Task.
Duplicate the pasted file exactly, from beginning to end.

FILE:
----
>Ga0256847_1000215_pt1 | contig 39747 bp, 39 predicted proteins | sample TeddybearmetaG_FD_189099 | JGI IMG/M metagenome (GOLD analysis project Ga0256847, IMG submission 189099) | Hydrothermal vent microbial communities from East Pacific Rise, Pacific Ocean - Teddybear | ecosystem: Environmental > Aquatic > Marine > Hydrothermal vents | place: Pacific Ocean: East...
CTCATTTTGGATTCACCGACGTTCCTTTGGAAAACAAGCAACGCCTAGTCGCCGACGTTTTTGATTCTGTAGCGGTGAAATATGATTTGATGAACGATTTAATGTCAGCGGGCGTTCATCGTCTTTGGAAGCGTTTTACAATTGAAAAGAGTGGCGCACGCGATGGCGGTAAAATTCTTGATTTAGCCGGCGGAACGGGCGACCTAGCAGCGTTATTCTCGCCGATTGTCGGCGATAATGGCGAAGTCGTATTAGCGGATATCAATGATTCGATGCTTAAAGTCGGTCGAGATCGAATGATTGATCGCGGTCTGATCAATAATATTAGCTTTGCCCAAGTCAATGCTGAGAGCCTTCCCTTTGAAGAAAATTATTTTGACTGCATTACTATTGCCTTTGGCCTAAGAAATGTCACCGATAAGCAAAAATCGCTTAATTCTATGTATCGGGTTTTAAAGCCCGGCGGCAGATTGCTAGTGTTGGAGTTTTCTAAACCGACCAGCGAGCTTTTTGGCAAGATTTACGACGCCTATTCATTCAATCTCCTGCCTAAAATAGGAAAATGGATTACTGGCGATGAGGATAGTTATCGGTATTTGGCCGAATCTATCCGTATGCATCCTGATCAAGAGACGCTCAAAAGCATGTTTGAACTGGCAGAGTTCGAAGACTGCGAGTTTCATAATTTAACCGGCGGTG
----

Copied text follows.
>Ga0256847_1000215_pt1 | contig 39747 bp, 39 predicted proteins | sample TeddybearmetaG_FD_189099 | JGI IMG/M metagenome (GOLD analysis project Ga0256847, IMG submission 189099) | Hydrothermal vent microbial communities from East Pacific Rise, Pacific Ocean - Teddybear | ecosystem: Environmental > Aquatic > Marine > Hydrothermal vents | place: Pacific Ocean: East...
CTCATTTTGGATTCACCGACGTTCCTTTGGAAAACAAGCAACGCCTAGTCGCCGACGTTTTTGATTCTGTAGCGGTGAAATATGATTTGATGAACGATTTAATGTCAGCGGGCGTTCATCGTCTTTGGAAGCGTTTTACAATTGAAAAGAGTGGCGCACGCGATGGCGGTAAAATTCTTGATTTAGCCGGCGGAACGGGCGACCTAGCAGCGTTATTCTCGCCGATTGTCGGCGATAATGGCGAAGTCGTATTAGCGGATATCAATGATTCGATGCTTAAAGTCGGTCGAGATCGAATGATTGATCGCGGTCTGATCAATAATATTAGCTTTGCCCAAGTCAATGCTGAGAGCCTTCCCTTTGAAGAAAATTATTTTGACTGCATTACTATTGCCTTTGGCCTAAGAAATGTCACCGATAAGCAAAAATCGCTTAATTCTATGTATCGGGTTTTAAAGCCCGGCGGCAGATTGCTAGTGTTGGAGTTTTCTAAACCGACCAGCGAGCTTTTTGGCAAGATTTACGACGCCTATTCATTCAATCTCCTGCCTAAAATAGGAAAATGGATTACTGGCGATGAGGATAGTTATCGGTATTTGGCCGAATCTATCCGTATGCATCCTGATCAAGAGACGCTCAAAAGCATGTTTGAACTGGCAGAGTTCGAAGACTGCGAGTTTCATAATTTAACCGGCGGTG